A study published in Scientific Reports on Nov. 21 mentions the use of a new algorithm that brings down radiation from medical X-rays by hundred times or more.

The new algorithm defines densities, edges and other parameters of tissues that are X-rayed and it could also identify changes in the tissues even as the radiation dosage is brought down significantly — by 100 fold or more.

The trial was performed on animals. So, the algorithm is not ready for clinical use on humans. However, if the findings hold true with humans as well, it would be significant.

In a medical setting, the biggest sources of radiation exposure to a patient include X-rays — particularly CT scans. Though they represent just 26 percent of imaging done, they still account for 89 percent of radiation exposure annually.

While such scans are at times necessary, the trouble is that the ionizing radiation from these scans could be powerful enough to break up the DNA strands.

Also, the radiation could break down water molecules — which in turn produces highly reactive compounds that could damage DNA. Though such DNA injuries do get repaired, the repair and restoration process is hardly perfect.

It’s widely believed in the scientific community that the longer your exposure to radiation, the higher the chances are of your DNA getting damaged.

However, it’s hard to quantify the extent of damage done by radiation.

The most extensive data collections related to this comes from survivors of the Hiroshima bombing and also workers who are employed in the nuclear energy industry.

But neither of these groups are comparable with patients who get exposed to radiation for medical purposes.

Also, it’s hard to establish a direct correlation between medical radiation and cancer since there could be a significant time lapse between the exposure and the onset of clinical symptoms — sometimes, the symptoms may take decades to manifest. Also, it’s hard to study a population sample that would be big enough to make possible quantifying the issue.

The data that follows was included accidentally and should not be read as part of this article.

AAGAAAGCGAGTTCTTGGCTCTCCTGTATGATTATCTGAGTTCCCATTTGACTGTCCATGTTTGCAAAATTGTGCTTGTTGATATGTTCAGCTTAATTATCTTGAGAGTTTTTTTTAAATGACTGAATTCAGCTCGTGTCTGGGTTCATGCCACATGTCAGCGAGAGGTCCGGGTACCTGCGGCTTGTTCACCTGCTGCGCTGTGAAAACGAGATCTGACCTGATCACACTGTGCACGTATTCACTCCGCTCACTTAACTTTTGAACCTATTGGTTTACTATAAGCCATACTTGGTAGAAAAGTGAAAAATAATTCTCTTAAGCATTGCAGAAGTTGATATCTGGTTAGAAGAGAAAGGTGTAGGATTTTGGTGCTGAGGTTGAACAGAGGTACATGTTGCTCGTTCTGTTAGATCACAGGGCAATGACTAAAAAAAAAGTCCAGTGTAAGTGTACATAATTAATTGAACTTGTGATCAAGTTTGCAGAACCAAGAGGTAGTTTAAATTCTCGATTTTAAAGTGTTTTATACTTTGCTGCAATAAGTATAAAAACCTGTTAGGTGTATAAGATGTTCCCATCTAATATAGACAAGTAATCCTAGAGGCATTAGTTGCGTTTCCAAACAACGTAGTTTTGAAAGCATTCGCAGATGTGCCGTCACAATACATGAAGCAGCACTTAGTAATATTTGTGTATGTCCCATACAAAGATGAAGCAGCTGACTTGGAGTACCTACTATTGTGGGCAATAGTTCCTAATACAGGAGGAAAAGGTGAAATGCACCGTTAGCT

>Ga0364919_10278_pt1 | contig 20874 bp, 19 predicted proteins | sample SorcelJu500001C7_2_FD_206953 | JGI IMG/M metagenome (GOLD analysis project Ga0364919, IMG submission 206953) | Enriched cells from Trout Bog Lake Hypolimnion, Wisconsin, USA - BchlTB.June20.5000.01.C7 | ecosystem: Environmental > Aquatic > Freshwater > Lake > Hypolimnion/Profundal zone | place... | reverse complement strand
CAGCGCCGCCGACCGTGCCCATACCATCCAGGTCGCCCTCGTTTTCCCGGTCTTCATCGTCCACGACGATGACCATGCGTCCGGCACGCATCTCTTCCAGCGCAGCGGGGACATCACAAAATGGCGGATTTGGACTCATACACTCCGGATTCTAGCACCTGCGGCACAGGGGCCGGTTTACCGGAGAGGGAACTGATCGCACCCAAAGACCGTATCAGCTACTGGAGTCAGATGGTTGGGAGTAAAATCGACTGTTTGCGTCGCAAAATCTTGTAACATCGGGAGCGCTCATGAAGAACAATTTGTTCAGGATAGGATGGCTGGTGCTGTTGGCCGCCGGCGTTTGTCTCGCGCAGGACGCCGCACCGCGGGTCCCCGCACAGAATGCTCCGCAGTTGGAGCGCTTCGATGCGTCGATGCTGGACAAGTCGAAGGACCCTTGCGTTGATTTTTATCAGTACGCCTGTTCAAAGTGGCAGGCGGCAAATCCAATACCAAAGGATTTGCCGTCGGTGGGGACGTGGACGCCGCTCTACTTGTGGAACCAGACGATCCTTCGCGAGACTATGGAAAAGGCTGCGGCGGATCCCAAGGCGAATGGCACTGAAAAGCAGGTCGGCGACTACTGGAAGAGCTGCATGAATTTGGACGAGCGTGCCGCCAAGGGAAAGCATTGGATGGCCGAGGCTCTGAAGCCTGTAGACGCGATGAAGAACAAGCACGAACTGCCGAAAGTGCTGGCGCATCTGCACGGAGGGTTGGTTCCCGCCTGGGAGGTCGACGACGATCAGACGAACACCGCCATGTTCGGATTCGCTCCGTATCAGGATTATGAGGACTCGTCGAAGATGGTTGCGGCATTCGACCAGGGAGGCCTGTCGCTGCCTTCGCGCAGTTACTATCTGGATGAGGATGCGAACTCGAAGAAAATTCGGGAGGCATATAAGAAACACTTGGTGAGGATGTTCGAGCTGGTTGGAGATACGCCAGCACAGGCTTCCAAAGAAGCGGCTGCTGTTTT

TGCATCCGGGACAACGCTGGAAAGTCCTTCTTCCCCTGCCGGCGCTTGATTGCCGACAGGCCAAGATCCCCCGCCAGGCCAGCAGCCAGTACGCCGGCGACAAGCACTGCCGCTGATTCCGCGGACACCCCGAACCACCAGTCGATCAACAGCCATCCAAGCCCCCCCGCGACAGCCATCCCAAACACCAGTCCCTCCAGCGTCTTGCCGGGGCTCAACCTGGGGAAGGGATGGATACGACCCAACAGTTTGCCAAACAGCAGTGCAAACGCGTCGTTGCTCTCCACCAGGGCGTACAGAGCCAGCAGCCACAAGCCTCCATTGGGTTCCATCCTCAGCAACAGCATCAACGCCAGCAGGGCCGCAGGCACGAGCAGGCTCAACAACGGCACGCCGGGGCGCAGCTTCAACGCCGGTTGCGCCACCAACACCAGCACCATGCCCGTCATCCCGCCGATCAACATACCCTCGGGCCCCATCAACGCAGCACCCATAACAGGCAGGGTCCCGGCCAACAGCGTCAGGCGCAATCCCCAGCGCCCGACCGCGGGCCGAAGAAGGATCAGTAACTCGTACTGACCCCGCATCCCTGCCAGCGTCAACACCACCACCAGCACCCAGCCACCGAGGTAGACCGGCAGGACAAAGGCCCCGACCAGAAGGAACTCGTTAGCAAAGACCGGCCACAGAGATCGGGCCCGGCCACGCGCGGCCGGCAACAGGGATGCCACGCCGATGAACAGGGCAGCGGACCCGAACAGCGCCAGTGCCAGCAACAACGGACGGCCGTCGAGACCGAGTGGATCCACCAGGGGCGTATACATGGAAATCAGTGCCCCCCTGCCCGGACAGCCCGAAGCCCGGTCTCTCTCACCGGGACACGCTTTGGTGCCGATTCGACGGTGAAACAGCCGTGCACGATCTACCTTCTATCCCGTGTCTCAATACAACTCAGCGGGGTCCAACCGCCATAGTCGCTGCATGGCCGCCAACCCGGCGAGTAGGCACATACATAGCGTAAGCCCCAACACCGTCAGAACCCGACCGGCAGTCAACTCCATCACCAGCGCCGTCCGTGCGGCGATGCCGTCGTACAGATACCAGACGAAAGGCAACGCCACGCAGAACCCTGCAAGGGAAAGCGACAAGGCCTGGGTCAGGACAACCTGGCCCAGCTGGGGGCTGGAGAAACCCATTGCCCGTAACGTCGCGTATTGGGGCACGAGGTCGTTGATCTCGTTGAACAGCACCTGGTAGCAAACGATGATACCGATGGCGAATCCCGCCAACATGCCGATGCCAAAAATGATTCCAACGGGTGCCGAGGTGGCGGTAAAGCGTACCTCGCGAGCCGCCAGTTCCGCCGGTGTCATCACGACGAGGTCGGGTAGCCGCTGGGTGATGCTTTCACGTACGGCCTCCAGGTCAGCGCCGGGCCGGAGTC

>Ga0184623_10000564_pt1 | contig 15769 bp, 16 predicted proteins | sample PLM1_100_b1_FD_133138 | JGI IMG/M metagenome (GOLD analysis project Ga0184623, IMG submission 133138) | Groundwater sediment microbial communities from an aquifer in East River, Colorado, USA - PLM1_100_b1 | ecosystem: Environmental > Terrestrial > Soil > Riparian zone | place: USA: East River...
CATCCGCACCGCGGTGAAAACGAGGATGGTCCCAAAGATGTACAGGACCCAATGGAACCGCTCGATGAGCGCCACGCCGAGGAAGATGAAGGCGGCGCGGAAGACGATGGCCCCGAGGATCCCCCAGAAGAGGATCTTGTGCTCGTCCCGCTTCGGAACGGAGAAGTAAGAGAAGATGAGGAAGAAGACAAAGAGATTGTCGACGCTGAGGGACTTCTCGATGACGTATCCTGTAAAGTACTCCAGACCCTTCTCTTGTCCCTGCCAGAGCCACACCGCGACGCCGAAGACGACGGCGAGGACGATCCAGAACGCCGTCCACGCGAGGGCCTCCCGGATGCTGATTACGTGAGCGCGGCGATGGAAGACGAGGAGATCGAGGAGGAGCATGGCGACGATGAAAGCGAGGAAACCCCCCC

This means that at this point, there exist no epidemiologic studies that show the extent of harm radiation does to patients.

However, since higher levels of radiation exposure are obviously detrimental, scientists use a mathematical model named linear no-threshold theory to set the limits of radiation exposure in medical settings.

They use a higher radiation dose that affects human health (for instance, the radiation effect on Hiroshima’s population) and extrapolate to determine the ill effects of radiation. For example, if 1000 units of radiation results in an impact of 5%, by extrapolation, you come to the conclusion that 100 units would have a 0.5% impact.

All this is to say that, the correlation between higher levels of radiation and a deadly disease like cancer hasn’t been conclusively proved yet — not necessarily because such a link doesn’t exist but because of the practical difficulties in proving the link, if it exists.

But it’s still a good idea to bring down radiation from CT (Computed tomography) scans — because the radiation from these scans is not particularly lenient.

For instance, the radiation you get from a CT of the pelvis and abdomen is comparable to the natural background radiation you may get for seven years — natural background radiation refers to the radiation we get naturally from the sun, cosmic rays, the Earth itself or from the food we consume.  As for a CT done on the head, it’s equivalent to 8 months of natural background radiation. For X-ray of a limb and mammography, the correlation is 3 hours and 7 weeks respectively.

In this context, the new algorithm mentioned in the study under discussion offers much needed hope.